CSS3 Gradients in IE10 PP1

Recently, I’ve been playing around with IE10 PP1, which you can grab from the IE Test Drive site. So far, I really like what I see, especially the support for CSS3 gradients. In fact, if you care to see a sampling of this work, check out the CSS Gradient Background Maker:

So, how does this all work in IE10 PP1? From the IE10 Platform Preview Guide for Developers:

IE10 PP1 supports CSS3 gradients as background-image property values (plus the image value of the background shorthand property), as specified in the Gradients section of the CSS3 Image Values and Replaced Content Module, which, as of this writing, is in the Working Draft stage.

Gradients are images that transition smoothly from one color to another. IE10 PP1 supports linear, circular, and elliptical CSS3 gradients, each of which are specified by a gradient line and two or more stop points. Each point has its own color, and IE10 fills in the area between each set of points with a continuous color transition from one to the other.

Here’s how these rules break down: 

  • Linear gradient: -ms-linear-gradient(<starting point>, <stop color & offset>, <stop color & offset>…);
  • Radial gradient: -ms-radial-gradient(<starting point>, <shape> <size>, <stop color & offset>, <stop color & offset, …>);
  • Repeating linear gradient: -ms-repeating-linear-gradient(<starting point>, <stop color & offset>, <stop color & offset>…);
  • Repeating radial gradient: -ms-repeating-radial-gradient(<starting point>, <shape> <size>, <stop color & offset>, <stop color & offset, …>);

If you check out the section on CSS3 gradients in the IE10 Platform Preview Guide for Developers, there are a few examples that demonstrate how they work.

Currently, as part of a mental exercise, I’m in the process of getting Doug Avery’s (excellent) 39 Ridiculous Things To Do With CSS3 Box Shadows working in IE10 PP1. Although this demo focused largely on box-shadow (supported in IE9+), it also leverages CSS3 gradients, which I why I decided to try and get it supported on IE10 PP1. That, and the fact that’s it pretty cool. So far, I’ve had some success in just a couple of hours of work:

For each of these list items, there’s a CSS3 radial gradient applied. The original source used -webkit-gradient. (As progress is made by the CSS Working Group, it’s my hope that these vendor prefixes will be dropped in favour of a simplified syntax like linear-gradient.) For this work, I’m using -ms-radial-gradient. For the screenshot above, the text for “the SOFT FOCUS” is missing because text-shadow isn’t supported. I’m trying to get “the SLIP” to look a little better. I’ve almost got it looking just right.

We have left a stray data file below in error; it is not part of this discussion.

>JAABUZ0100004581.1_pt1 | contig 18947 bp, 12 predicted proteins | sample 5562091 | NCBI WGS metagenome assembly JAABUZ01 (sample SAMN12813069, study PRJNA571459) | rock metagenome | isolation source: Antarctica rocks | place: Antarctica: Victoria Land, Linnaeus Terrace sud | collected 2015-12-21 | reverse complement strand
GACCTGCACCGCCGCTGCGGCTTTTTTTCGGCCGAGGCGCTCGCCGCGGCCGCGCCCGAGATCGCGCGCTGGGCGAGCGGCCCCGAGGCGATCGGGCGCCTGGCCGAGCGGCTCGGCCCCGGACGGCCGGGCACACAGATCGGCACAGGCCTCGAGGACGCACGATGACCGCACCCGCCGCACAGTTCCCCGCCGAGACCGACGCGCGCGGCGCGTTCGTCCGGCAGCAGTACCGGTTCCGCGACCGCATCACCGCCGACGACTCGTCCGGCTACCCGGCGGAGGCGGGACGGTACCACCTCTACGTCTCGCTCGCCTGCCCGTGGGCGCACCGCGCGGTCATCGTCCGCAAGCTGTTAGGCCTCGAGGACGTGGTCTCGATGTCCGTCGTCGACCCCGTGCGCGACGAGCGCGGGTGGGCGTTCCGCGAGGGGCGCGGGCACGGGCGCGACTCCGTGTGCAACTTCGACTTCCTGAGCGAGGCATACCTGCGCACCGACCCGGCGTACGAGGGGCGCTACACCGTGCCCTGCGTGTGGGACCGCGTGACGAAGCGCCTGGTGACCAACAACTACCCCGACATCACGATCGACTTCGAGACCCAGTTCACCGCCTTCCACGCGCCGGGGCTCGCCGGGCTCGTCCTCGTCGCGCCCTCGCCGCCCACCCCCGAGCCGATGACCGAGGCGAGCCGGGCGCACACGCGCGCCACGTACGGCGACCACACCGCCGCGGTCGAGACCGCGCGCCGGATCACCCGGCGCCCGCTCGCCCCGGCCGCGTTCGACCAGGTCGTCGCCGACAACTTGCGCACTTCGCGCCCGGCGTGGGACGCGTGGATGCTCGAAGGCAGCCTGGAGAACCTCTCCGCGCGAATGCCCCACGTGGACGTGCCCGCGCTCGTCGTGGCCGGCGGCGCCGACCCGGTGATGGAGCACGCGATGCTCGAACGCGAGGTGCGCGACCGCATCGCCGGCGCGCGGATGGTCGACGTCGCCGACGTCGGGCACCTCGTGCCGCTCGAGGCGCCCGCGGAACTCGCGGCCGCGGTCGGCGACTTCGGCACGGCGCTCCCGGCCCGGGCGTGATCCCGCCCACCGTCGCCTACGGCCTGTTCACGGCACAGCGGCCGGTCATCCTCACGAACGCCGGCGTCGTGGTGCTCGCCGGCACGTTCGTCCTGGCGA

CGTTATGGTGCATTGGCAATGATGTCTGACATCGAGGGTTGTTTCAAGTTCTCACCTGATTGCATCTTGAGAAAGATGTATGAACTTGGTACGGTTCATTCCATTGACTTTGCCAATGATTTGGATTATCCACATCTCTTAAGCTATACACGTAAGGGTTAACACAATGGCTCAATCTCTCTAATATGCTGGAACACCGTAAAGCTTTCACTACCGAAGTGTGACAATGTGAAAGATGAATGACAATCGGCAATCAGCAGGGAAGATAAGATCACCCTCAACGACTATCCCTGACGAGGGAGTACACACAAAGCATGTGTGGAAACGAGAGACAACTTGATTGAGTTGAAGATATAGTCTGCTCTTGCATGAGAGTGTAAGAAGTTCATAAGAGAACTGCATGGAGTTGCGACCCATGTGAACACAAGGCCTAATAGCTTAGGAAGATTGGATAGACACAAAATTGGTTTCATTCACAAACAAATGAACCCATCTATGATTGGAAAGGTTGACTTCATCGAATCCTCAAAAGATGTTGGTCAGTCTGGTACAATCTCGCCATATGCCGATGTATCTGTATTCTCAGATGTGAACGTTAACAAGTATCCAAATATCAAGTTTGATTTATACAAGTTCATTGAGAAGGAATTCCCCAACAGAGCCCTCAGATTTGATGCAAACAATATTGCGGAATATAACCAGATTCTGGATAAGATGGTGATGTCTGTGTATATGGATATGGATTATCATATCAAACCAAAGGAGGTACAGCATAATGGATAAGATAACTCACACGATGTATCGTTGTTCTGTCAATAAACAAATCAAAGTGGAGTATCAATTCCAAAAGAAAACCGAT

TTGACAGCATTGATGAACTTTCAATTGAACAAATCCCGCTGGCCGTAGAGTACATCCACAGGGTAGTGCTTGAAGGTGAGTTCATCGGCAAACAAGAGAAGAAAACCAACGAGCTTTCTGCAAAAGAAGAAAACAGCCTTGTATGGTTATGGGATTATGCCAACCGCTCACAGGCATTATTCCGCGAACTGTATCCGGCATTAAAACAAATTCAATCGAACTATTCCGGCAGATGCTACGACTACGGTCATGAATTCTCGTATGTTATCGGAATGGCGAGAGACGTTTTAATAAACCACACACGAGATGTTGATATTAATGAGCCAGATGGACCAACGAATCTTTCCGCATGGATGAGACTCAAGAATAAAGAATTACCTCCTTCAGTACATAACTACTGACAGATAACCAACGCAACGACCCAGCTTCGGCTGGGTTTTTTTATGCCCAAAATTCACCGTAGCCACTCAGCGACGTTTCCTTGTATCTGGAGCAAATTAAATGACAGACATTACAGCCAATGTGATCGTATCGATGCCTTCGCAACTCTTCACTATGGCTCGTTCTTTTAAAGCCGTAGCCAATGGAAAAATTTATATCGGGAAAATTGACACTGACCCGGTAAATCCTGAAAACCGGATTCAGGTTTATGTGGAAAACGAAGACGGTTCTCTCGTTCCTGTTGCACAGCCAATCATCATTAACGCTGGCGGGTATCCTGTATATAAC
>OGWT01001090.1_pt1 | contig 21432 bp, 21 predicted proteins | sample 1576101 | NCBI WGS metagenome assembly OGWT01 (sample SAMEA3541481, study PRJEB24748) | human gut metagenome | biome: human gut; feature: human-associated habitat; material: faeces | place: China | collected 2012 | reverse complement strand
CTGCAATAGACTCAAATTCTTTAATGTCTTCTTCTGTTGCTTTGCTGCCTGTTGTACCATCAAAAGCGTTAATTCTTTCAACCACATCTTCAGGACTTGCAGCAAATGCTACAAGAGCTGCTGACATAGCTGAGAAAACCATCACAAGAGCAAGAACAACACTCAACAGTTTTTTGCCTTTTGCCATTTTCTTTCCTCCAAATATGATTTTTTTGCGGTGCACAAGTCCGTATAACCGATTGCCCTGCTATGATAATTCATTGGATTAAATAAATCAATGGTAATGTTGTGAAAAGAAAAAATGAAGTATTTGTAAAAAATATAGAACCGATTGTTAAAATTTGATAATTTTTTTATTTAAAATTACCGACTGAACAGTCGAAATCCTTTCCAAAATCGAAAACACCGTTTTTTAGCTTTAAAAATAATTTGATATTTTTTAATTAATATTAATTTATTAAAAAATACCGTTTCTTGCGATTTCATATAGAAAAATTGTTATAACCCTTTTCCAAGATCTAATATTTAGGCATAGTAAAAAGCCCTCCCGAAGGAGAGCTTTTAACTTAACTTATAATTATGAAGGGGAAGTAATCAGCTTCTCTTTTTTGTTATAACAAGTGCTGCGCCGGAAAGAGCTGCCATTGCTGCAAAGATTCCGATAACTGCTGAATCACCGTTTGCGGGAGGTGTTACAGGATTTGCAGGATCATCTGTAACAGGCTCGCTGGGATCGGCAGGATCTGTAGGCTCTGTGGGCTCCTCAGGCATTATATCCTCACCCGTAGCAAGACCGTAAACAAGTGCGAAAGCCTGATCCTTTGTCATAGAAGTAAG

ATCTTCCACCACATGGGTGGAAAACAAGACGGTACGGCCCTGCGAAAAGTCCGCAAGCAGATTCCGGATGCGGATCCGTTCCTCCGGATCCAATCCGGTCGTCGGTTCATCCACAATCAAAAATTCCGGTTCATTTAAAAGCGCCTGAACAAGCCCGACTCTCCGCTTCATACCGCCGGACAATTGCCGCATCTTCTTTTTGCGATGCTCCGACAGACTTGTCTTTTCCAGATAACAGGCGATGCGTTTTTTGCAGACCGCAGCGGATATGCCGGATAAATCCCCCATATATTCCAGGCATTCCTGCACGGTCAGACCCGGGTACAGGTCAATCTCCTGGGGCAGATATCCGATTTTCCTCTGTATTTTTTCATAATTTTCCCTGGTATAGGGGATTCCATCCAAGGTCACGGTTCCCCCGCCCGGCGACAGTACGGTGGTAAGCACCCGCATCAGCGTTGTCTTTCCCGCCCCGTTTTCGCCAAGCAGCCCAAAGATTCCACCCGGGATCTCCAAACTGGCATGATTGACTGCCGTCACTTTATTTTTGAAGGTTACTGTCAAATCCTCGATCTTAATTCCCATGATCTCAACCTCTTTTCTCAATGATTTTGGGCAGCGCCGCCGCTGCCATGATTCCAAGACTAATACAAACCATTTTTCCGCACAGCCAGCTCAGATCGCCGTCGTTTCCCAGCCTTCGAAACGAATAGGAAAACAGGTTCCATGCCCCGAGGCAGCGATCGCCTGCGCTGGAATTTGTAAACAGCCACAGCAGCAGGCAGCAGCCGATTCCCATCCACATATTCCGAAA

For “the LIGHT SOURCE”, the CSS3 gradient is applied dynamically via JavaScript. As you hover over the item, the radial gradient at the top of the item shifts to mimic a light source. The underlying radial gradient at the bottom of the item - representing the item’s shadow - moves in concert. Here’s a close-up of the behaviour in-action on IE10 PP1:

Here, I have my mouse cursor hovering on the left-hand side of the browser window. Notice that the radial gradient at the top and bottom of the list item are shifted to mimic a light source.

These list items are nearly pixel-perfect, except for “the DAZZLER”, which uses a CSS animation. Also, you’ll notice that there’s a border line that’s traced for “the IT’S SO CLOUD”. I’m confident that I’ll be able to figure out why this isn’t working properly soon.

Without animations, it’s difficult to recreate the behaviour I’m looking for in CSS. However, it should be noted that hover event transitions are supported. For example, here’s “the DIMMER SWITCH”:

And, here’s “the ECLIPSE”:

Other items that work include “(the SECRET)” and “the WIPEOUT”. I’m having some difficulty with “the SHY GUY” but it’s mostly due to text alignment.

This page needs some more work but I’m mostly there. Items like “the FOLD” are a little trickier than I first thought.

For the most part, the conversions have been rather simple. For example, add -ms-transition rules with -webkit-transition rules. Or, include border-radius with -webkit-border-radius. That stated, the biggest challenge I’ve faced thus far is mapping -webkit-gradient to -ms-radial-gradient. CSS3 gradients aren’t the easiest things to translate between browser implementations. But, as you can see, many of them work well.

As a side note, I would like to point out the awesome work the Internet Explorer team has done around border-radius. In short, it’s wonderful. The team has nailed the implementation and it looks really good. For example, here’s a zoomed-in screenshot “the VENN” in IE10 PP1 (from above):

Check out the curves that are applied via border-radius. They are “buttery smooth” and look fantastic.

I’m tremendously excited by all the goodness added to IE10 PP1. You should check out it! You can download IE10 PP1 right now from the IE Test Drive site.